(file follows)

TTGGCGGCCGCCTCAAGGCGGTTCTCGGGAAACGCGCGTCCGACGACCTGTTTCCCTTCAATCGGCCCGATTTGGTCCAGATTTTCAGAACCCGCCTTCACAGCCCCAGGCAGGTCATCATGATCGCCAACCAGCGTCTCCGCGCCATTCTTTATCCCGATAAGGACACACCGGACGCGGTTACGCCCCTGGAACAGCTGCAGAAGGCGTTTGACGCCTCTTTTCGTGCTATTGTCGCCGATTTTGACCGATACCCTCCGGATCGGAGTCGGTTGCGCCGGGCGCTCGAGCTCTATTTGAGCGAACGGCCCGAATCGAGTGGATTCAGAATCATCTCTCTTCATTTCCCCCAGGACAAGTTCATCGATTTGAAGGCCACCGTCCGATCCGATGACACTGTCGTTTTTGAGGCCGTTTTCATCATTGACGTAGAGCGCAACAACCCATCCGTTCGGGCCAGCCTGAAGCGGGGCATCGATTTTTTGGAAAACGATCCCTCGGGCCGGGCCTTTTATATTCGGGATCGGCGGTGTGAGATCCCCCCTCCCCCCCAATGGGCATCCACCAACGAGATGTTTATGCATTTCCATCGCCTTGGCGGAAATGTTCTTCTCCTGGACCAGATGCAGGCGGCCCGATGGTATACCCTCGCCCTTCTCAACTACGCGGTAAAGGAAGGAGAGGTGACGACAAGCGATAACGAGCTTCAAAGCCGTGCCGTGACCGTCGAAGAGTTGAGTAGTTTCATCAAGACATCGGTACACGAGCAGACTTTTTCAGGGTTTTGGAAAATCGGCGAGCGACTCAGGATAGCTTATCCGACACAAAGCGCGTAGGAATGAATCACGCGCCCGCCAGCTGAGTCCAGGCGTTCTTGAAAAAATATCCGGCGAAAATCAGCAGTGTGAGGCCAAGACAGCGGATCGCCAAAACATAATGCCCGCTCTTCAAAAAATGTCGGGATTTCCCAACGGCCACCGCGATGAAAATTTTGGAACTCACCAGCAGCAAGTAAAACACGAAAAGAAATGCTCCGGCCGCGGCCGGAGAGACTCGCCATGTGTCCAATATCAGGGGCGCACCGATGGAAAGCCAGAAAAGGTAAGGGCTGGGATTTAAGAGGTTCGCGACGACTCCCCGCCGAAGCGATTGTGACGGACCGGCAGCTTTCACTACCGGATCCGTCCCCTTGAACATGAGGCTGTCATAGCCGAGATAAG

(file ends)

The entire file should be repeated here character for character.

TTGGCGGCCGCCTCAAGGCGGTTCTCGGGAAACGCGCGTCCGACGACCTGTTTCCCTTCAATCGGCCCGATTTGGTCCAGATTTTCAGAACCCGCCTTCACAGCCCCAGGCAGGTCATCATGATCGCCAACCAGCGTCTCCGCGCCATTCTTTATCCCGATAAGGACACACCGGACGCGGTTACGCCCCTGGAACAGCTGCAGAAGGCGTTTGACGCCTCTTTTCGTGCTATTGTCGCCGATTTTGACCGATACCCTCCGGATCGGAGTCGGTTGCGCCGGGCGCTCGAGCTCTATTTGAGCGAACGGCCCGAATCGAGTGGATTCAGAATCATCTCTCTTCATTTCCCCCAGGACAAGTTCATCGATTTGAAGGCCACCGTCCGATCCGATGACACTGTCGTTTTTGAGGCCGTTTTCATCATTGACGTAGAGCGCAACAACCCATCCGTTCGGGCCAGCCTGAAGCGGGGCATCGATTTTTTGGAAAACGATCCCTCGGGCCGGGCCTTTTATATTCGGGATCGGCGGTGTGAGATCCCCCCTCCCCCCCAATGGGCATCCACCAACGAGATGTTTATGCATTTCCATCGCCTTGGCGGAAATGTTCTTCTCCTGGACCAGATGCAGGCGGCCCGATGGTATACCCTCGCCCTTCTCAACTACGCGGTAAAGGAAGGAGAGGTGACGACAAGCGATAACGAGCTTCAAAGCCGTGCCGTGACCGTCGAAGAGTTGAGTAGTTTCATCAAGACATCGGTACACGAGCAGACTTTTTCAGGGTTTTGGAAAATCGGCGAGCGACTCAGGATAGCTTATCCGACACAAAGCGCGTAGGAATGAATCACGCGCCCGCCAGCTGAGTCCAGGCGTTCTTGAAAAAATATCCGGCGAAAATCAGCAGTGTGAGGCCAAGACAGCGGATCGCCAAAACATAATGCCCGCTCTTCAAAAAATGTCGGGATTTCCCAACGGCCACCGCGATGAAAATTTTGGAACTCACCAGCAGCAAGTAAAACACGAAAAGAAATGCTCCGGCCGCGGCCGGAGAGACTCGCCATGTGTCCAATATCAGGGGCGCACCGATGGAAAGCCAGAAAAGGTAAGGGCTGGGATTTAAGAGGTTCGCGACGACTCCCCGCCGAAGCGATTGTGACGGACCGGCAGCTTTCACTACCGGATCCGTCCCCTTGAACATGAGGCTGTCATAGCCGAGATAAG